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Doctoral thesis: Imaging techniques for studies of knee osteoarthritis

MRI images of meniscus sample with and without osteoarthritis.
Example MRI images and corresponding map from the relaxation parameter T2* of meniscus samples from knees with (right) and without (left) known knee osteoarthritis. Picture: Emma Einarsson

The aim of this thesis was to investigate imaging techniques to study tissues and degenerative changes related to knee osteoarthritis.

Osteoarthritis is commonly affecting the knee joint. At a late stage of the disease, the articular cartilage that covers the bone surfaces in the joint breaks down and disappears. Other tissues are also affected, e.g., the meniscus that is important for distributing load and reduce pressure on the articular cartilage. Degenerative changes of the tissue structure are starting at a microscopic level with changes in the molecular composition and the collagen structure.

This thesis focusses on meniscus and articular cartilage and the aim was to investigate imaging techniques to study tissues and degenerative changes related to knee osteoarthritis.

Magnetic resonance imaging (MRI) is suitable for examination of joints. Except standard imaging, that can be adjusted dependent on the tissue of interest, different material properties can also be measured. For example, we can measure so called relaxation times and map how they vary in the tissue and in the joint. These are dependent on the tissue structure and composition at a microscopic level and may therefore reflect degenerative changes related to osteoarthritis. Another MRI-based method is glycosaminoglycan Chemical Exchange Saturation Transfer (gagCEST) that has the potential to directly detect and measure the levels of glycosaminoglycan (GAG) that has a key role in the pressure resistance of articular cartilage.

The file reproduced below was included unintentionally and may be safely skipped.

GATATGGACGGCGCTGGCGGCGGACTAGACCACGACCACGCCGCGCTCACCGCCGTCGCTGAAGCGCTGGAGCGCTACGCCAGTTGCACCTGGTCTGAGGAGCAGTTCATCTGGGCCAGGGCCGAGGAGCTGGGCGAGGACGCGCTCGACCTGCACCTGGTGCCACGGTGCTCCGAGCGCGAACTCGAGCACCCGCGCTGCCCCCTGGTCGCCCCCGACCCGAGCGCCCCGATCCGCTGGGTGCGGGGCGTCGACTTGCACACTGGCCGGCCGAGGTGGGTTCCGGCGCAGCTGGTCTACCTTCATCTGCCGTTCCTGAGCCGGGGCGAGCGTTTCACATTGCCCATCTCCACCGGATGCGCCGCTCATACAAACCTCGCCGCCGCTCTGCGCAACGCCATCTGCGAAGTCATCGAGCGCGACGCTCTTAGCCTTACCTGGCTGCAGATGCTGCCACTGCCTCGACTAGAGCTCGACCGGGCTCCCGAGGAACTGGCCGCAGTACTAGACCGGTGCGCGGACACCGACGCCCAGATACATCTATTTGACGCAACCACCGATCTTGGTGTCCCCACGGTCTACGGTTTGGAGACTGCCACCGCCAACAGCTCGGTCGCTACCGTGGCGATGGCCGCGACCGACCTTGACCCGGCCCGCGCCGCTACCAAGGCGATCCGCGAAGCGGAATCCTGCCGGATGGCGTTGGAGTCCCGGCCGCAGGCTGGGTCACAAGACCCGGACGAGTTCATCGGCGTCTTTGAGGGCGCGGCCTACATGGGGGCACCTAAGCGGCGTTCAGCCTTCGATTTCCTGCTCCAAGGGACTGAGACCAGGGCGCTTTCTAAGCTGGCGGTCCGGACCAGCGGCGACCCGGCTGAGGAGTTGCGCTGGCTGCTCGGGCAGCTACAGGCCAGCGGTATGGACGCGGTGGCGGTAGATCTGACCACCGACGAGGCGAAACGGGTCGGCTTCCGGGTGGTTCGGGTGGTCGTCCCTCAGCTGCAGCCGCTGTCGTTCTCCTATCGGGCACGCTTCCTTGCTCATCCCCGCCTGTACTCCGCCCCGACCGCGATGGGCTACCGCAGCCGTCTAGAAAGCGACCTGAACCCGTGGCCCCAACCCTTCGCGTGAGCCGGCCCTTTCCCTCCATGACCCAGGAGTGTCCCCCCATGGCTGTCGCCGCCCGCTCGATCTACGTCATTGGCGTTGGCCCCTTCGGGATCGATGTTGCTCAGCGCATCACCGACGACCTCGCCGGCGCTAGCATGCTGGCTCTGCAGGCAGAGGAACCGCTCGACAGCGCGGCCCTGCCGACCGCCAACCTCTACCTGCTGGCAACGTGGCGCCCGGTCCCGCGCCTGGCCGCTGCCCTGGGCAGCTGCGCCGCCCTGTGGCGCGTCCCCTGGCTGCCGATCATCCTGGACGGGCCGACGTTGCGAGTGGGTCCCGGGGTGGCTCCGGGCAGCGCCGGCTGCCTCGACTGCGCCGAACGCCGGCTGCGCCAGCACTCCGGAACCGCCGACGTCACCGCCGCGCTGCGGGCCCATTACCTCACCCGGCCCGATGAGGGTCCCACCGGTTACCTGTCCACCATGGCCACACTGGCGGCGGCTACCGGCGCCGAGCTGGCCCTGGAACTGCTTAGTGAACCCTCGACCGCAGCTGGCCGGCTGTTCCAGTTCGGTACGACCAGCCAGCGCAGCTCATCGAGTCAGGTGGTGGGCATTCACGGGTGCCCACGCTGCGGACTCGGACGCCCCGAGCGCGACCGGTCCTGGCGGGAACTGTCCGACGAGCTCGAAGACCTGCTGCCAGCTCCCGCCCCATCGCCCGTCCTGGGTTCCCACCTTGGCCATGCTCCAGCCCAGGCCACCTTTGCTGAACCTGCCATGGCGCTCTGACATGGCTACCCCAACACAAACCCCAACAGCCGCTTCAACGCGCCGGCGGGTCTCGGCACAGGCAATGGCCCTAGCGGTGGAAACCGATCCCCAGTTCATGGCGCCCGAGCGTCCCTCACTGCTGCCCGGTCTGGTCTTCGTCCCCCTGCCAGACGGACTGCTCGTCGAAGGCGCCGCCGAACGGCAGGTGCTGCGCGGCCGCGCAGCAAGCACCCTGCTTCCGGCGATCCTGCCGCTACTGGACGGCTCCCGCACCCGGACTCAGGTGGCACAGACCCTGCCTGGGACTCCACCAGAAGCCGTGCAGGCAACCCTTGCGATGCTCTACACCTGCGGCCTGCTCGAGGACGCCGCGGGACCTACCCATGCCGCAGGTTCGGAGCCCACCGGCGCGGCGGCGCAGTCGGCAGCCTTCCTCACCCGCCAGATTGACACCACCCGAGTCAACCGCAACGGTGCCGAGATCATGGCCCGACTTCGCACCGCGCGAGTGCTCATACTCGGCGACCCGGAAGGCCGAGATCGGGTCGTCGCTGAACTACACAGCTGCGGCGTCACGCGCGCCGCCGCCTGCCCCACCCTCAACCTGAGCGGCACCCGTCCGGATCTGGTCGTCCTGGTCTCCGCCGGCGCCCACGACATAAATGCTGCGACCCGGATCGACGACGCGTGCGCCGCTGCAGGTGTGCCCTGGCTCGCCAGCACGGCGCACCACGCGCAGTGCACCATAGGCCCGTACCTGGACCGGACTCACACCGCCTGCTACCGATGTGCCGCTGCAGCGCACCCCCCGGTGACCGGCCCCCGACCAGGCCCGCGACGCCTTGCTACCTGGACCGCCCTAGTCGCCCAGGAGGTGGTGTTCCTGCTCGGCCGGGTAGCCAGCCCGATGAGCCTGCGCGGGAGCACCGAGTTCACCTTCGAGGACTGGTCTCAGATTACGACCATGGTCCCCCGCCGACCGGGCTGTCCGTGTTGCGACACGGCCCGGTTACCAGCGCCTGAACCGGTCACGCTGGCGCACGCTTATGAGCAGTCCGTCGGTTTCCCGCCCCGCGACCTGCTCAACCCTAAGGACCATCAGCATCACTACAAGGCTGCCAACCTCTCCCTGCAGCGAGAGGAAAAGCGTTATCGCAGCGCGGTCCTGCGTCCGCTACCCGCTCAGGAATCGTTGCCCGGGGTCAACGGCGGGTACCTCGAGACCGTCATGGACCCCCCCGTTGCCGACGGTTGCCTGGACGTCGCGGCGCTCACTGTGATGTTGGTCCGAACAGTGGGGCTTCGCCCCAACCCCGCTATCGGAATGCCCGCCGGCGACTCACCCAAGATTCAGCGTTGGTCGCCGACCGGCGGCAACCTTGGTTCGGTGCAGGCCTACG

To be able to directly study the tissue structure in detail, we need microscopy techniques. A method that has not before been used for the meniscus is synchrotron radiation based microtomography. In a synchrotron facility, electrons are accelerated nearly to the speed of light to produce X-rays that can be used for example for imaging of tissue samples. Such images have very high resolution, enough to directly visualize the collagen fibers of the meniscus.  

Imaging techniques are important tools for future studies of knee osteoarthritis and the role of different joint tissues.

If you want to know more, you'll find this doctoral thesis by Emma Einarsson at University of Lund's research portal.